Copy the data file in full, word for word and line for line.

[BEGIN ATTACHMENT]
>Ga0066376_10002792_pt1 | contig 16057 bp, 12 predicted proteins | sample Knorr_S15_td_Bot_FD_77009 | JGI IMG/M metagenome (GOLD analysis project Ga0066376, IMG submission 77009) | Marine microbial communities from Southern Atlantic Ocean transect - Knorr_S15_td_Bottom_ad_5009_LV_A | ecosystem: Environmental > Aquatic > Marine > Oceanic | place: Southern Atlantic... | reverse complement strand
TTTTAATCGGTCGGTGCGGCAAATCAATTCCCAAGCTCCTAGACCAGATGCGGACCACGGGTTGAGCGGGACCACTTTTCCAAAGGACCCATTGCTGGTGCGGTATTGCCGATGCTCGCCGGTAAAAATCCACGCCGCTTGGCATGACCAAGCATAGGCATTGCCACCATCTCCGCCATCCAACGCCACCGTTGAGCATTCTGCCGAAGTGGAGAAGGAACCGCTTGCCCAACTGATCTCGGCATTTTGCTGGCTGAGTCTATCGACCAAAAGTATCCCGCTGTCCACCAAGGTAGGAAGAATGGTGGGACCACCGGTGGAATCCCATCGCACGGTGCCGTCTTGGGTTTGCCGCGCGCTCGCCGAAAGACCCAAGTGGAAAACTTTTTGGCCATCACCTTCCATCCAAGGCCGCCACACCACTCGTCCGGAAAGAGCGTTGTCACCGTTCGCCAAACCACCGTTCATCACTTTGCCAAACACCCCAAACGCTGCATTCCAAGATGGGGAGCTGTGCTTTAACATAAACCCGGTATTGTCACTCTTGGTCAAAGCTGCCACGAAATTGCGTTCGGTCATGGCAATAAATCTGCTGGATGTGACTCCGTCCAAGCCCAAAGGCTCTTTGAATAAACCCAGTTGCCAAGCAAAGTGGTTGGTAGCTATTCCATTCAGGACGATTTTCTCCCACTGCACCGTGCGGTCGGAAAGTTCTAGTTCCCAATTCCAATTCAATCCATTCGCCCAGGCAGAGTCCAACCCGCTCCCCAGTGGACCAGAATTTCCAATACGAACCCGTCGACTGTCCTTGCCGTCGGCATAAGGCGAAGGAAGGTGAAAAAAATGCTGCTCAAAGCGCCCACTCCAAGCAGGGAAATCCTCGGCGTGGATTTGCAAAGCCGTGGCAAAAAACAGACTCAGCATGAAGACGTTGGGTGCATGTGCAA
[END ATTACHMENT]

>Ga0066376_10002792_pt1 | contig 16057 bp, 12 predicted proteins | sample Knorr_S15_td_Bot_FD_77009 | JGI IMG/M metagenome (GOLD analysis project Ga0066376, IMG submission 77009) | Marine microbial communities from Southern Atlantic Ocean transect - Knorr_S15_td_Bottom_ad_5009_LV_A | ecosystem: Environmental > Aquatic > Marine > Oceanic | place: Southern Atlantic... | reverse complement strand
TTTTAATCGGTCGGTGCGGCAAATCAATTCCCAAGCTCCTAGACCAGATGCGGACCACGGGTTGAGCGGGACCACTTTTCCAAAGGACCCATTGCTGGTGCGGTATTGCCGATGCTCGCCGGTAAAAATCCACGCCGCTTGGCATGACCAAGCATAGGCATTGCCACCATCTCCGCCATCCAACGCCACCGTTGAGCATTCTGCCGAAGTGGAGAAGGAACCGCTTGCCCAACTGATCTCGGCATTTTGCTGGCTGAGTCTATCGACCAAAAGTATCCCGCTGTCCACCAAGGTAGGAAGAATGGTGGGACCACCGGTGGAATCCCATCGCACGGTGCCGTCTTGGGTTTGCCGCGCGCTCGCCGAAAGACCCAAGTGGAAAACTTTTTGGCCATCACCTTCCATCCAAGGCCGCCACACCACTCGTCCGGAAAGAGCGTTGTCACCGTTCGCCAAACCACCGTTCATCACTTTGCCAAACACCCCAAACGCTGCATTCCAAGATGGGGAGCTGTGCTTTAACATAAACCCGGTATTGTCACTCTTGGTCAAAGCTGCCACGAAATTGCGTTCGGTCATGGCAATAAATCTGCTGGATGTGACTCCGTCCAAGCCCAAAGGCTCTTTGAATAAACCCAGTTGCCAAGCAAAGTGGTTGGTAGCTATTCCATTCAGGACGATTTTCTCCCACTGCACCGTGCGGTCGGAAAGTTCTAGTTCCCAATTCCAATTCAATCCATTCGCCCAGGCAGAGTCCAACCCGCTCCCCAGTGGACCAGAATTTCCAATACGAACCCGTCGACTGTCCTTGCCGTCGGCATAAGGCGAAGGAAGGTGAAAAAAATGCTGCTCAAAGCGCCCACTCCAAGCAGGGAAATCCTCGGCGTGGATTTGCAAAGCCGTGGCAAAAAACAGACTCAGCATGAAGACGTTGGGTGCATGTGCAA